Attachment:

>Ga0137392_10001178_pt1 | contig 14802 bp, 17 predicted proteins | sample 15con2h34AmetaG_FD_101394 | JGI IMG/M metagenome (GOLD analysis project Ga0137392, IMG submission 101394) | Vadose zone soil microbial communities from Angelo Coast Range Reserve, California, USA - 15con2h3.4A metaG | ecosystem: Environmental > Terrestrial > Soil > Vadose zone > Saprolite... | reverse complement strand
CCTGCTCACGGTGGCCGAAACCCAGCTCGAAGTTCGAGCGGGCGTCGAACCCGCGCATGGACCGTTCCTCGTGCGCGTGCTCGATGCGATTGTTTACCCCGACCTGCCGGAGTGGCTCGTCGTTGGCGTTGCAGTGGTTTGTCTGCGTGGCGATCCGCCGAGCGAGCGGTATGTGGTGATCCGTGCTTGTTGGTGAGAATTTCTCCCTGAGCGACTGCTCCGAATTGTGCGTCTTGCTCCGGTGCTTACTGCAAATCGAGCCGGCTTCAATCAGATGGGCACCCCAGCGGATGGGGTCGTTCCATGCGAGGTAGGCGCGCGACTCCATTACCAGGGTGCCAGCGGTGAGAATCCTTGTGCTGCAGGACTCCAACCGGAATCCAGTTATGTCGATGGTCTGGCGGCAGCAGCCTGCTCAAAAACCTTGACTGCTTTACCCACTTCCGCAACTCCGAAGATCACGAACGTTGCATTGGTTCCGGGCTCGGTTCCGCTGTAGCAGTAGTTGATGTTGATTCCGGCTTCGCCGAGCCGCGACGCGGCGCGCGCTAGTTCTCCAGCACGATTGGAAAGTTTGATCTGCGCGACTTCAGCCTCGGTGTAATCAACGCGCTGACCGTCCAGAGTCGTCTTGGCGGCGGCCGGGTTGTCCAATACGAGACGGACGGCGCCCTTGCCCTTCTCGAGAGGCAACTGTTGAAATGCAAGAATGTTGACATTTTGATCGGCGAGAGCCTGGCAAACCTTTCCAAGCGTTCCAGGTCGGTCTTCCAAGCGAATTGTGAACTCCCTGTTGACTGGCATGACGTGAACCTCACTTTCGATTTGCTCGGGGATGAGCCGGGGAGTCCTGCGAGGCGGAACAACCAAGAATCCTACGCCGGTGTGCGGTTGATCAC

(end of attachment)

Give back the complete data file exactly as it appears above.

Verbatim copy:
>Ga0137392_10001178_pt1 | contig 14802 bp, 17 predicted proteins | sample 15con2h34AmetaG_FD_101394 | JGI IMG/M metagenome (GOLD analysis project Ga0137392, IMG submission 101394) | Vadose zone soil microbial communities from Angelo Coast Range Reserve, California, USA - 15con2h3.4A metaG | ecosystem: Environmental > Terrestrial > Soil > Vadose zone > Saprolite... | reverse complement strand
CCTGCTCACGGTGGCCGAAACCCAGCTCGAAGTTCGAGCGGGCGTCGAACCCGCGCATGGACCGTTCCTCGTGCGCGTGCTCGATGCGATTGTTTACCCCGACCTGCCGGAGTGGCTCGTCGTTGGCGTTGCAGTGGTTTGTCTGCGTGGCGATCCGCCGAGCGAGCGGTATGTGGTGATCCGTGCTTGTTGGTGAGAATTTCTCCCTGAGCGACTGCTCCGAATTGTGCGTCTTGCTCCGGTGCTTACTGCAAATCGAGCCGGCTTCAATCAGATGGGCACCCCAGCGGATGGGGTCGTTCCATGCGAGGTAGGCGCGCGACTCCATTACCAGGGTGCCAGCGGTGAGAATCCTTGTGCTGCAGGACTCCAACCGGAATCCAGTTATGTCGATGGTCTGGCGGCAGCAGCCTGCTCAAAAACCTTGACTGCTTTACCCACTTCCGCAACTCCGAAGATCACGAACGTTGCATTGGTTCCGGGCTCGGTTCCGCTGTAGCAGTAGTTGATGTTGATTCCGGCTTCGCCGAGCCGCGACGCGGCGCGCGCTAGTTCTCCAGCACGATTGGAAAGTTTGATCTGCGCGACTTCAGCCTCGGTGTAATCAACGCGCTGACCGTCCAGAGTCGTCTTGGCGGCGGCCGGGTTGTCCAATACGAGACGGACGGCGCCCTTGCCCTTCTCGAGAGGCAACTGTTGAAATGCAAGAATGTTGACATTTTGATCGGCGAGAGCCTGGCAAACCTTTCCAAGCGTTCCAGGTCGGTCTTCCAAGCGAATTGTGAACTCCCTGTTGACTGGCATGACGTGAACCTCACTTTCGATTTGCTCGGGGATGAGCCGGGGAGTCCTGCGAGGCGGAACAACCAAGAATCCTACGCCGGTGTGCGGTTGATCAC